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Old 02-23-2006, 05:23 PM   #1
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Need Pork Tenderloin Advice

Lastnight I laid out a pork tenderloin to thaw. It is sealed in a vaccum bag with no air. When I cooked dinner last night, I forgot that I had laid it out and cooked shrimp instead. Anywho... the tenderloin got to room temp and I placed it back in the frig. Question is do you think it will be ok??? I hate to waste it, so I am debating weather or not to cook it.



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Old 02-23-2006, 07:15 PM   #2
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When you open the sealed bag, check the meat. Does it smell fresh? Is it a good color? Is it slimy?

I would definitely cook this meat past the medium-rare stage because even if it appears to be in great shape, room temperature is a good temerature for microbial growth. The heat will kill the nasty critters.

On second thought, botulism is caused by a very nasty little micro-critter that likes an anerobic lifestyle, that is, it grows best where there is no air. Now the microbe itself is harmless. But the toxin it releases into its environement is one of the most potent toxins, bar none. And that toxin isn't destroyed at cooking temps. Botulism is the main reason for adding sodium nitrite to cured meats. Before it was used, the meat curing in those airtight little skins had the habit of producing illness, even death due to botulism poisoning.

Not to be an alarmist, but I think I would toss it. Better safe than sorry.

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Old 02-23-2006, 07:29 PM   #3
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I think I will take your advice... as stated better safe than sorry! I have spent a few days in the hospital several years back with a possible ecoli / staph infection... don't want to go through that again!!!!
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Old 02-23-2006, 07:30 PM   #4
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how long was it actually thawed?

I think I must be a lucky duck, Goodweed - I've had instances like that (where the meat was on the counter for at least an hour and a half, and I end up throwing it in the crockpot for 8-10 hours!
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Old 02-23-2006, 09:15 PM   #5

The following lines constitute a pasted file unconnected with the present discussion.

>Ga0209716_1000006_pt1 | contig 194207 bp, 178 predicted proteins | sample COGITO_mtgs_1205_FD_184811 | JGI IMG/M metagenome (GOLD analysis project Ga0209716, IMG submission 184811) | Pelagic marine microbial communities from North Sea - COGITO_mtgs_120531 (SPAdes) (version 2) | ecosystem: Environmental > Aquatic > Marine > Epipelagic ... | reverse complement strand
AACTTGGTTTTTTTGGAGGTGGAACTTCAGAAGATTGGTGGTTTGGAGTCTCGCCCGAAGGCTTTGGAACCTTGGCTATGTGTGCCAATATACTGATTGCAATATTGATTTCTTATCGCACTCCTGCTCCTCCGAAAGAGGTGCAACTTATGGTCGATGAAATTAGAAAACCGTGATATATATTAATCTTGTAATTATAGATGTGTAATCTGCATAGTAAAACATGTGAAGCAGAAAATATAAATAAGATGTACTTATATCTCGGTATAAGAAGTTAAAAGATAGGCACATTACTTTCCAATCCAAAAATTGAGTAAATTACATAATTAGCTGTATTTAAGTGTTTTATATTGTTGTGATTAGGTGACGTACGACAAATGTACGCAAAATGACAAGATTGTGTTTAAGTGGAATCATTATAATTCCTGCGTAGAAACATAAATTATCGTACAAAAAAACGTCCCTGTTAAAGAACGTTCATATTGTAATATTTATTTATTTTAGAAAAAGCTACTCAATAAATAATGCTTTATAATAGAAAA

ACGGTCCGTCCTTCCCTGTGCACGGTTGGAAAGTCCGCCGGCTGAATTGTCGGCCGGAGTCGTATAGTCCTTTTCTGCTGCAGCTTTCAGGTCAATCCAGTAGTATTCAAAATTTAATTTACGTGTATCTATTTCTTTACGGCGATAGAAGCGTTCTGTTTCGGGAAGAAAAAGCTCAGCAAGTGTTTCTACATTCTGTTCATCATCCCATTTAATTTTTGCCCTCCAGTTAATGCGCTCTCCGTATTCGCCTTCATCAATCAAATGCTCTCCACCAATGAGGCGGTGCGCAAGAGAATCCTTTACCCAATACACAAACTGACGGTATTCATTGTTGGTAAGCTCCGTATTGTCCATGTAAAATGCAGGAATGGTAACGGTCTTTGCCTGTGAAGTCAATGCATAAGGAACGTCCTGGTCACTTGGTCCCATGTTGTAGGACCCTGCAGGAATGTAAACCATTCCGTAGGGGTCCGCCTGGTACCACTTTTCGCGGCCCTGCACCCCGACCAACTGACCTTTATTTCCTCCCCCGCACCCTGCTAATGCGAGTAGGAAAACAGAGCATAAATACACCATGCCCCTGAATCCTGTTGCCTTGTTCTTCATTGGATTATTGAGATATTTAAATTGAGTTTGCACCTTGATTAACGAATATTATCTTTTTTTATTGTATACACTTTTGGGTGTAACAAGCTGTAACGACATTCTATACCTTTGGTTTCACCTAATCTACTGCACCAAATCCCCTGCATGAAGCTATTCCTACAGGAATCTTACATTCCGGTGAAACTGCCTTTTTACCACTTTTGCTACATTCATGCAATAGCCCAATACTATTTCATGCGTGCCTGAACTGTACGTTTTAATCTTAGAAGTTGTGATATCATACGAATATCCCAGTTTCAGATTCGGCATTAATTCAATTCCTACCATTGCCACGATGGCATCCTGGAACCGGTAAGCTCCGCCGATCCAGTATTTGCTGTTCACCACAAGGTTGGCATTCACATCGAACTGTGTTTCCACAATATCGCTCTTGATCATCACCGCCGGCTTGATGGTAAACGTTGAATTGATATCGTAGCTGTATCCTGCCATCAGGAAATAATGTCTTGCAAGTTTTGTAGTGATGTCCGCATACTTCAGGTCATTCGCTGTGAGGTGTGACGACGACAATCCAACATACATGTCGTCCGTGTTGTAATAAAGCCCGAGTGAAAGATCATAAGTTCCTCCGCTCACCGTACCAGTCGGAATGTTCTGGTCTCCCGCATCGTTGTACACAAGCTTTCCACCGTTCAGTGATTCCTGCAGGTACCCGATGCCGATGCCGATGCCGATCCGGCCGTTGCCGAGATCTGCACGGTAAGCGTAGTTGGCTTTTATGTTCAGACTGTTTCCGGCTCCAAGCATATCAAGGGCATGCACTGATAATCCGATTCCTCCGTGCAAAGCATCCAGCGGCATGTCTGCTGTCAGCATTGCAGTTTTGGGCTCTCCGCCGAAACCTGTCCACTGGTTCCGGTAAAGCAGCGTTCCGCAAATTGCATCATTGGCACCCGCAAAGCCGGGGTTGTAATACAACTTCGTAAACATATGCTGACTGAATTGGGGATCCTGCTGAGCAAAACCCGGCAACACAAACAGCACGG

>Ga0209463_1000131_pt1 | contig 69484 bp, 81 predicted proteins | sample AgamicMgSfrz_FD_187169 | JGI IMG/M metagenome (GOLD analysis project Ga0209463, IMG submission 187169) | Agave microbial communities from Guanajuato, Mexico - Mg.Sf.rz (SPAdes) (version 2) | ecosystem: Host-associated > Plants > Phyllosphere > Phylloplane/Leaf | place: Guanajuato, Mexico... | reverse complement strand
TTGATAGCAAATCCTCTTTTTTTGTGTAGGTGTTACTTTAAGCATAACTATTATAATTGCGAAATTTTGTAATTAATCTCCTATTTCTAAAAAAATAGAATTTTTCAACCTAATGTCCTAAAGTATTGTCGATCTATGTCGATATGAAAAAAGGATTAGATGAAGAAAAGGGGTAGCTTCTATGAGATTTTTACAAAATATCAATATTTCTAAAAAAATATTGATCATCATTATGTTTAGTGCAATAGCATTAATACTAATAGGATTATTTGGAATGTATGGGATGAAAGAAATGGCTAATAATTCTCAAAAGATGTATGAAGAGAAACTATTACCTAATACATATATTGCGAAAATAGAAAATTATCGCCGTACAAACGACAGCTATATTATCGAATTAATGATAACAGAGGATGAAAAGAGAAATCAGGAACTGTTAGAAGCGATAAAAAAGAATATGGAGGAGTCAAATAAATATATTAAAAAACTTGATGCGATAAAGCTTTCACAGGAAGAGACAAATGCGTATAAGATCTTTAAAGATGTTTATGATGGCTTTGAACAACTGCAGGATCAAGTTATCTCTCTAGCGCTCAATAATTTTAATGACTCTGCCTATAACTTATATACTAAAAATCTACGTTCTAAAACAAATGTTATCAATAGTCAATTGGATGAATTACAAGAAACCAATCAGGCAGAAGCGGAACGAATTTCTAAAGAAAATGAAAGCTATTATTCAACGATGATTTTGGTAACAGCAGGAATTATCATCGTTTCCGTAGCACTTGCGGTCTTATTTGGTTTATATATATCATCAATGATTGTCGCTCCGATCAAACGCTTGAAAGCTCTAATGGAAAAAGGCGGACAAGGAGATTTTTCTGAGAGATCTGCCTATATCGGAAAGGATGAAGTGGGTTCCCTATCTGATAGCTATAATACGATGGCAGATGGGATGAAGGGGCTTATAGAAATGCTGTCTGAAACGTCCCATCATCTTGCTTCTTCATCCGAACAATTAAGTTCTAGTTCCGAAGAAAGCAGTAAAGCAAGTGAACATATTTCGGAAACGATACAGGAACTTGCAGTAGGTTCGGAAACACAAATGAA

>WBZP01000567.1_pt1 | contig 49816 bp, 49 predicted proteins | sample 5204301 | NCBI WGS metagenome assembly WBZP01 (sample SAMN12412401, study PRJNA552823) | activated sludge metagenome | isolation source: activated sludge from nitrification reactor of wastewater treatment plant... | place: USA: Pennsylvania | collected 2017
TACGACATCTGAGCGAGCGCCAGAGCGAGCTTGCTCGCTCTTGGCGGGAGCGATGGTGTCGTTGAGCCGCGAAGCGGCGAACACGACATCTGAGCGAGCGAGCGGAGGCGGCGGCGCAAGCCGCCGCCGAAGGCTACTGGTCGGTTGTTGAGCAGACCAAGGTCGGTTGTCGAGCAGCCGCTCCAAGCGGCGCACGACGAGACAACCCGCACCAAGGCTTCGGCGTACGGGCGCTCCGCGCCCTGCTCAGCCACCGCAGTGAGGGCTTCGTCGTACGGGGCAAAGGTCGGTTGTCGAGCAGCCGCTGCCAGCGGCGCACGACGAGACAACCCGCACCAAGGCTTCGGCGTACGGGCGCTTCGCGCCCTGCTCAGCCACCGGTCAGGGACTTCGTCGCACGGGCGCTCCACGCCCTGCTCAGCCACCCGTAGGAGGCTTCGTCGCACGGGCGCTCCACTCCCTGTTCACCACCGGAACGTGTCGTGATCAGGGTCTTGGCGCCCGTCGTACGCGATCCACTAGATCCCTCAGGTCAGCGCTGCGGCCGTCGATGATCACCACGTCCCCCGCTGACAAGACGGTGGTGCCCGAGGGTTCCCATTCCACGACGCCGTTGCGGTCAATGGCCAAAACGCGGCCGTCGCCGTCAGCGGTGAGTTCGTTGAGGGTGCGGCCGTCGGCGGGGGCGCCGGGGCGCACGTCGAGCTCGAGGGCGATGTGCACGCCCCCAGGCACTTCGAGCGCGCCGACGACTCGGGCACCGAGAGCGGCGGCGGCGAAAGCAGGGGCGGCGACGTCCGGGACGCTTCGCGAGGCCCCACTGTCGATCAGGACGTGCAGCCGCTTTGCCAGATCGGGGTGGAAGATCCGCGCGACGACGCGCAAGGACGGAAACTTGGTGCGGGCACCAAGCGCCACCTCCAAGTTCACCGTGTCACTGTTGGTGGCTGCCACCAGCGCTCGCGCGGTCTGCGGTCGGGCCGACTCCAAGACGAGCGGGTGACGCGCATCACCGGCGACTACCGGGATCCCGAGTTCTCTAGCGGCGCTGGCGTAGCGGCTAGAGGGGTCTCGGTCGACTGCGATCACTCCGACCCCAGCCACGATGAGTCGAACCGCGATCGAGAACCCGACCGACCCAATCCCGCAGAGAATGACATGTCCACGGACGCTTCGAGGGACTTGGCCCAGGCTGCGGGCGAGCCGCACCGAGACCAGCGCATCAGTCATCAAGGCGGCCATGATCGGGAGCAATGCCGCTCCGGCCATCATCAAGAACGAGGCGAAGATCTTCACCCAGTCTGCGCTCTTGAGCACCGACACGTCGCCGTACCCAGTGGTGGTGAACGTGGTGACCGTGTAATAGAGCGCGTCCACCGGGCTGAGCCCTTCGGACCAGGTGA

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Hard to Say

I tossed it.... hard to do, but I tossed. I laid it out around noon, since it was not a full tenderloin (I only cook for 2 and usually divide meats to facilitate that need,) maybe 3/4 lb at the most, it was probably thawed around 4pm and did not discover my mistake till around 7 or 8pm. Such a nice cut of meat.... HATED, HATED to toss it.

I think what I should have done is gone ahead and cooked it up as opposed to tossing it in the fridge for the next night. It was not so bad.... we ended up having bacon wrapped filets instead..... YUM!!!!!
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Old 02-24-2006, 09:10 AM   #6
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"When in doubt, throw it out!"
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Old 02-24-2006, 09:41 AM   #7
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Sorry you tossed it. Smell would tell you if it was okay--after you rinsed it. And botulism is not a candidate for meat.
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Old 02-24-2006, 09:44 AM   #8
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When you thaw meat it is never safe to thaw it at room temp. anyway, thaw it in a sink with cold water that is changed every 30 minutes
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Old 02-24-2006, 09:52 AM   #9
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changing sinks full of water that often must be very tiring...

i always go with my nose on meats. i carefully peel back any wrapper or plastic, and take a good whiff. if the meat smells at all; if i detect the tiniest bit of something bad, it gets chucked.
be careful doing it this way tho. when you get a stinker, it can almost make you pass out.

certain meats, like pork and of course fish, have a smell. but it's not the same as when it goes bad. that aroma is easily identifiable.
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Old 02-24-2006, 10:34 AM   #10
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in the future: vacum packed sealed meat will withstand such an "unsupervised" thaw, and if refridgerated and cooked the next day, or later the same day, will be fine. If in any doubt, make sure it reaches 160* inside. Meat not vacumm packed should be cooked right away if thawed like that. The meat is "sterile" inside, only the exposed parts pick up bacteria etc. Once you cut it up or grind it...cook it.
But the tenderloin you described would have been fine. A quick roll in herbs, salt , and pepper, into the oven. SLice it for sandwiches or use in a stew or stir fry.

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